Friday, November 26, 2010

Getting Started with a Virtual Python Installation

Working with and developing Python software is complicated by several factors:
  • Many users do not have the administrative privileges that are needed to install packages in the Python site packages directory, where Python packages are most easily installed
  • Python developers often need to manage many Python projects in the same development environment
The Python virtualenv package resolves these issues by allowing users to generate a local Python installation. Thus, a user can create a Python installation into which they can install Python packages using standard tools like easy_install and pip.

Unfortunately, getting started with virtualenv is complicated by the fact that you need to install this package to create virtual Python installations. But, if you do not have administrative privileges, then you are stuck. This is the simplest process that I have seen:
hg clone http://bitbucket.org/ianb/virtualenv
virtualenv/virtualenv.py ENV
Unfortunately, the hg command may not be preinstalled on your machine. It is not available on any of mine...

The pyutilib.virtualenv package contains the vpy_install script, which can bootstrap the setup of virtualenv. This script extends the functionality of the virtualenv driver script to allow direct, and it customization of this initial environment. The vpy_install script can be easily downloaded from the PyUtilib wiki, or it can be downloaded with commands like wget or curl:
wget http://doiop.com/pyutilib/vpy_install
vpy_install ENV

Wednesday, November 10, 2010

Installing Python Software Packages: The Good, The Bad and the Ugly

I almost gave the following presentation at the INFORMS Annual Meeting:


That is, I was scheduled to give this talk but my session co-organizer ran over and I had to summarize these slides in 5 minutes!

Anyway, these slides describe different strategies for installing Python software.  Although I am a big fan of Python software development, robust strategies for software installation remains a challenge.  This talk describes several different installation scenarios:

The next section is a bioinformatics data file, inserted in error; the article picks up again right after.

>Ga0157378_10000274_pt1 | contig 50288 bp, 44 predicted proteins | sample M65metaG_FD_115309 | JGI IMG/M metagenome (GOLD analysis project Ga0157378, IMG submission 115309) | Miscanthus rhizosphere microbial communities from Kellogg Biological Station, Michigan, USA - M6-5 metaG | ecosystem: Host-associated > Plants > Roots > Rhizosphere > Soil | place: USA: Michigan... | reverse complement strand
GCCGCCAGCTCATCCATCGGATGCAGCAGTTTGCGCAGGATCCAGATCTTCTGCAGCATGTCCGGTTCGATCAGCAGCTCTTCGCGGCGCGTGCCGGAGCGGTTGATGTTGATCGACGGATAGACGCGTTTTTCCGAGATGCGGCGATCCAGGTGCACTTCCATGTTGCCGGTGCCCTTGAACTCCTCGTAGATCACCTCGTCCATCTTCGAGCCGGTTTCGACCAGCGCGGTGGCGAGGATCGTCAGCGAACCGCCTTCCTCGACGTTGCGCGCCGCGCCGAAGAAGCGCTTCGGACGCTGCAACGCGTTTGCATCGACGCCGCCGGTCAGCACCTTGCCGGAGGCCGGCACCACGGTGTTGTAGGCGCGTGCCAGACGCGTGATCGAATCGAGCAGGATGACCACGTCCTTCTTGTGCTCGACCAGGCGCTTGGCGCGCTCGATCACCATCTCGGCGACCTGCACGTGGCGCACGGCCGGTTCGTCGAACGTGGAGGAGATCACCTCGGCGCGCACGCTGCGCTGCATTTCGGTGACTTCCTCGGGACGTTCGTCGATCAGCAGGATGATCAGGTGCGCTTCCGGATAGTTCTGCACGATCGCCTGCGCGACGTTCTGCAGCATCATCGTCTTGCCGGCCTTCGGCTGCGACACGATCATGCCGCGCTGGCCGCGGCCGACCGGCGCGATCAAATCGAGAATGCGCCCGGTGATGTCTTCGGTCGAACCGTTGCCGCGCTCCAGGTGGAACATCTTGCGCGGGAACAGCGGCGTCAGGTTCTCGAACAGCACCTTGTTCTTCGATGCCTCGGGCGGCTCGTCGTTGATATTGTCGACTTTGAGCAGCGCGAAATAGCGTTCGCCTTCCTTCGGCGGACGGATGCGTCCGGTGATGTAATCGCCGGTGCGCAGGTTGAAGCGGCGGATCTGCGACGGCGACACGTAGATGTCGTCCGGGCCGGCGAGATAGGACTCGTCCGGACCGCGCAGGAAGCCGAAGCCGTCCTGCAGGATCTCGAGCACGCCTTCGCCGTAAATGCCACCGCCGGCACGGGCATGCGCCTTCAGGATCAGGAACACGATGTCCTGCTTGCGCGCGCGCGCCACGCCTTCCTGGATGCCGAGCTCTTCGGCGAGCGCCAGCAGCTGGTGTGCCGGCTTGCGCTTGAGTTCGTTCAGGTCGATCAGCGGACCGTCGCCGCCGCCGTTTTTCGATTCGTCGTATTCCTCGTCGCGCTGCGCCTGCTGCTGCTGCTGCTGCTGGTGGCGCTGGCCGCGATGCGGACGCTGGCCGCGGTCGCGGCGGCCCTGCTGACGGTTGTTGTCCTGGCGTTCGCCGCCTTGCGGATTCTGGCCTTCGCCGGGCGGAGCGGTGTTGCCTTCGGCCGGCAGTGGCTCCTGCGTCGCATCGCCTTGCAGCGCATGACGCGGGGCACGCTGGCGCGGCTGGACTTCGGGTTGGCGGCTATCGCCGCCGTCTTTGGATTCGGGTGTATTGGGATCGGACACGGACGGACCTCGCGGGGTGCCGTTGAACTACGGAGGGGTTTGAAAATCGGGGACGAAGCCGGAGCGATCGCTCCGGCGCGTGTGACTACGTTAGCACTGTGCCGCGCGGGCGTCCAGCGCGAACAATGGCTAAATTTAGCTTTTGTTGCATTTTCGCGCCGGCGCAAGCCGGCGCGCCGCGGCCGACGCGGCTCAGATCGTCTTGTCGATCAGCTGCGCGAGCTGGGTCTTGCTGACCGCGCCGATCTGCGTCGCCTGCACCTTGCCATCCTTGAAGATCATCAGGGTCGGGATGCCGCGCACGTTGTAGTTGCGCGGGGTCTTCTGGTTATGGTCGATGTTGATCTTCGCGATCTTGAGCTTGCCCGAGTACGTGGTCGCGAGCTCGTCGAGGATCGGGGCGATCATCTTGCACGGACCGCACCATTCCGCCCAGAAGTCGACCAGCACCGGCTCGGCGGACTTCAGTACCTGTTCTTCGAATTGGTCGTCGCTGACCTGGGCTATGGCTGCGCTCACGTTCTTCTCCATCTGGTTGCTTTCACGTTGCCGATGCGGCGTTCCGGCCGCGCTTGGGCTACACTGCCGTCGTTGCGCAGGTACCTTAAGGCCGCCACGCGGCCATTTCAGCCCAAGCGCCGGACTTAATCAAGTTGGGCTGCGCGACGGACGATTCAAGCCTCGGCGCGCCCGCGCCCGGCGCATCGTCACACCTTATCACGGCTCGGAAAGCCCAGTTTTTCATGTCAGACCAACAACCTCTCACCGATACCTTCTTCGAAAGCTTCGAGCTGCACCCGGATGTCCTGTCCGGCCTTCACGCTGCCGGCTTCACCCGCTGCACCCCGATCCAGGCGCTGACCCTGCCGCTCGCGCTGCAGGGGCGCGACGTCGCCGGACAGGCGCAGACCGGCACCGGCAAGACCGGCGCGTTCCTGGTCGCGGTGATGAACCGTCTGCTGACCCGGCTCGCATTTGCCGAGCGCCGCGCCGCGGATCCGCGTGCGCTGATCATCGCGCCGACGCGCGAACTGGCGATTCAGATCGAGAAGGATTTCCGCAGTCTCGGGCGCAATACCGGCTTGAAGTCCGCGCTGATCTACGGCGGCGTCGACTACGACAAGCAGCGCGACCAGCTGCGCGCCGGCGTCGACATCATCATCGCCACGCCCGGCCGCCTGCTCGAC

The Good: the user has administrative privileges
  1. Installing on Windows with an installer executable
  2. Installing with Linux application utility
  3. Installing a Python package from the PyPI repository
  4. Installing a Python package from source

The Bad: the user does not have administrative privileges
  1. Using a virtual environment to isolate package installations
  2. Using an installer executable on Windows with a virtual environment

    The Ugly: the user needs to install an extension package from source
    1. Installing a Python extension package from source
    2. PyCoinInstall – Managing builds for Python extension packages
    The last item referring to PyCoinInstall describes a utility being developed for the COIN-OR software, which is used within the operations research community.  COIN-OR includes a variety of Python and C++ software packages, and this script uses a simple plug-in system to support the management of package builds and installation.  Of course, this mostly does the easy packages right now...

    While preparing these slides I realized that the vpy_install script I use for setting up virtual environments is probably of broader interest.  I'll say more about this in a little bit.  In the meantime, checkout the slides!